So I made it easier to get to the folder right from the Tinderbox document. I just added a "Stamp" which opens the folder in the Finder.

The Action for the Stamp is this:

runCommand("open /Users/myuser/Dropbox/")

Now I can select "Stamps->Open Image Folder" and up pops the Finder window. A small but useful tweak I think. feels like zagging

Wednesday, 19 March 2014 feels like zagging

I have a tendency to “zag” when everyone else is zigging. It’s a combination of a need to explore and my built-in contrarianism.

For example, everyone uses Twitter. Using Twitter is zigging. It’s the easy choice. (specifically is the zag. It’s newer and, to the uninitiated, nothing more than a Twitter clone that no one uses. That’s really too bad. On the other hand it’s clean, useful, and quiet. Too quiet for some, maybe.

My annual subscription is set to renew soon I thought I’d dive back in and see how it feels these days. Turns out it feels pretty good. It’s a smaller “audience” but it’s an interesting group.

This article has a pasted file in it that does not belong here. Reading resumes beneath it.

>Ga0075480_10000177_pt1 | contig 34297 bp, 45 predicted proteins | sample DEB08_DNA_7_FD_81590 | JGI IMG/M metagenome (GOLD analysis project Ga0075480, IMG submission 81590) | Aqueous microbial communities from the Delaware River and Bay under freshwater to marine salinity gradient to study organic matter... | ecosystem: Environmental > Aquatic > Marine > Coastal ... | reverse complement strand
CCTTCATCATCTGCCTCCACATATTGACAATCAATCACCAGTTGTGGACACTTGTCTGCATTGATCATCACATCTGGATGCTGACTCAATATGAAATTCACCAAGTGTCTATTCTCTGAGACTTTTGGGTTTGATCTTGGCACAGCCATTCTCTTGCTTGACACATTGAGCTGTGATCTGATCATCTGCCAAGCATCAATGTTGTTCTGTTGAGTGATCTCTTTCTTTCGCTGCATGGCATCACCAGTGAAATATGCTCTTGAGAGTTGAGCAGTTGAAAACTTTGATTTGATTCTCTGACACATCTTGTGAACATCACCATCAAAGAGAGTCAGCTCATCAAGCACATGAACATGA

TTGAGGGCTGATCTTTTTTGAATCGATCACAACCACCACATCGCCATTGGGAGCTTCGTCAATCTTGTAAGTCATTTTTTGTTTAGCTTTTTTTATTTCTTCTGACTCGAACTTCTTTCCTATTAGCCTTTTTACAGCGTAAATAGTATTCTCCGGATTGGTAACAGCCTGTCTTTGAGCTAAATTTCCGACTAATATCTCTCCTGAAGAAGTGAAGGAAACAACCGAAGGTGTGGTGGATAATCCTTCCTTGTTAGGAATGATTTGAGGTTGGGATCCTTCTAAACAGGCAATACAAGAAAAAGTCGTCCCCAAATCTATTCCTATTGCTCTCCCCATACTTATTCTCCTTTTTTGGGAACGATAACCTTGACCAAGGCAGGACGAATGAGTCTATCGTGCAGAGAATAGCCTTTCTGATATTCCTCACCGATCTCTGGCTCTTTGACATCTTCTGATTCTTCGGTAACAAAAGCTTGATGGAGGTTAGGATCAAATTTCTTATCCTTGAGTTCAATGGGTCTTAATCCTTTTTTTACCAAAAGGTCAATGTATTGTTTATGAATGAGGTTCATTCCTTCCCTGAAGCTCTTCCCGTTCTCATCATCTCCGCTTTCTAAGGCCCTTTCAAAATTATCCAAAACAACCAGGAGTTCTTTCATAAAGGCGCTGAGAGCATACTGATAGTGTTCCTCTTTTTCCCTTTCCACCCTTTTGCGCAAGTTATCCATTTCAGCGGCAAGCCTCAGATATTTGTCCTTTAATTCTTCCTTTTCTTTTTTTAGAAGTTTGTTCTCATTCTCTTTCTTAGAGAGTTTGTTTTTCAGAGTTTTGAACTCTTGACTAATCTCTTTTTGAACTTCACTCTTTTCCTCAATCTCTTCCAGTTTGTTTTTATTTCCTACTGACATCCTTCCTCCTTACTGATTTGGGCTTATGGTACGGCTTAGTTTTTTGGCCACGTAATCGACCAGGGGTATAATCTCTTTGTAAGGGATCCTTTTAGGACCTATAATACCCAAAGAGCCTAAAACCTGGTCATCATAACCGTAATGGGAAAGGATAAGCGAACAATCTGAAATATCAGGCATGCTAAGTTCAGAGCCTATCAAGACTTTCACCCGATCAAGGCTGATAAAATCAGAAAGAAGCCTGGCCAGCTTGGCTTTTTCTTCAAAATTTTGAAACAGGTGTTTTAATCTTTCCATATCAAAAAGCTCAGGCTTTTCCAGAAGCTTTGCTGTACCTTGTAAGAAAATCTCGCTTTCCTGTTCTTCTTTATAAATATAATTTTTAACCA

Also, I didn’t know they introduced a simple commenting system, so I added it here on my static, Tinderbox-based blog. It’s a one-liner so why not? Here’s the original blog post: What is the comments widget? I like it.

I find that the comments widget is much cleaner and simpler than the mess that is Disqus.

The Wisdom of the Enneagram

Sunday, 16 March 2014

I’m not a fan of “self-help” books, so it’s a good thing I don’t consider “The Wisdom of the Enneagram” to be one of those. It’s more a tool for understanding personality types. I’m a 9.


Sunday, 16 March 2014

LICEcap - simple animated screen captures”

That’s exactly what it is and it works great.


Sunday, 16 March 2014

Every so often I consider “going dark” on the Internet. Meaning I drop out of Twitter, Facebook, etc. just to get away from the noise for a while. It never lasts because I love sharing stuff Facebook and Twitter and Tumblr. Even so, I think it’s time to try staying away for a while.

I’ll be posting here at and probably the blog but otherwise I hope to under-share on the usual sites for a while. Miss me!

UPDATE: That lasted like 4 hours. Shut up.

Why Photography Matters

Wednesday, 12 March 2014

I really didn't understand what Mr. Thompson was getting at in "Why Photography Matters" and wasn't interested enough to find out. Skip this one unless you're just dying to read someone beat up on Susan Sontag


Thursday, 6 March 2014

The latest Daniel Suarez book, "Influx", is much like his others. That means full of tech thriller fun. I liked it.